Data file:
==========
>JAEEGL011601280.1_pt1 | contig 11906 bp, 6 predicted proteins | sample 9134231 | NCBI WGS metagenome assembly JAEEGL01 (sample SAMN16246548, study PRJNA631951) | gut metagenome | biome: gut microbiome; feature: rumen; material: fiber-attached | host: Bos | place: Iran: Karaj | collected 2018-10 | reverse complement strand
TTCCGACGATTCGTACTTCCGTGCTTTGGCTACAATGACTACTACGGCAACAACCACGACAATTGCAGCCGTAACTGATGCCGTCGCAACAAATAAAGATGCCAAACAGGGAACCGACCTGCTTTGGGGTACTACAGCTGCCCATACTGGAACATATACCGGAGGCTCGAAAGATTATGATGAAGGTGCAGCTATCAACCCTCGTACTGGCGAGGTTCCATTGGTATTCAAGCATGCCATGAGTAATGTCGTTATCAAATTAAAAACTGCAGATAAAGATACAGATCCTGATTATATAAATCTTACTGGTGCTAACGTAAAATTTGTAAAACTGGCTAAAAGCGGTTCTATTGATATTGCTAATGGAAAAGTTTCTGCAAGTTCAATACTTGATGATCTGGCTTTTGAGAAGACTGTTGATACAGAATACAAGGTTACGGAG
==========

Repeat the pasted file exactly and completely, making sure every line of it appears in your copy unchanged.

>JAEEGL011601280.1_pt1 | contig 11906 bp, 6 predicted proteins | sample 9134231 | NCBI WGS metagenome assembly JAEEGL01 (sample SAMN16246548, study PRJNA631951) | gut metagenome | biome: gut microbiome; feature: rumen; material: fiber-attached | host: Bos | place: Iran: Karaj | collected 2018-10 | reverse complement strand
TTCCGACGATTCGTACTTCCGTGCTTTGGCTACAATGACTACTACGGCAACAACCACGACAATTGCAGCCGTAACTGATGCCGTCGCAACAAATAAAGATGCCAAACAGGGAACCGACCTGCTTTGGGGTACTACAGCTGCCCATACTGGAACATATACCGGAGGCTCGAAAGATTATGATGAAGGTGCAGCTATCAACCCTCGTACTGGCGAGGTTCCATTGGTATTCAAGCATGCCATGAGTAATGTCGTTATCAAATTAAAAACTGCAGATAAAGATACAGATCCTGATTATATAAATCTTACTGGTGCTAACGTAAAATTTGTAAAACTGGCTAAAAGCGGTTCTATTGATATTGCTAATGGAAAAGTTTCTGCAAGTTCAATACTTGATGATCTGGCTTTTGAGAAGACTGTTGATACAGAATACAAGGTTACGGAG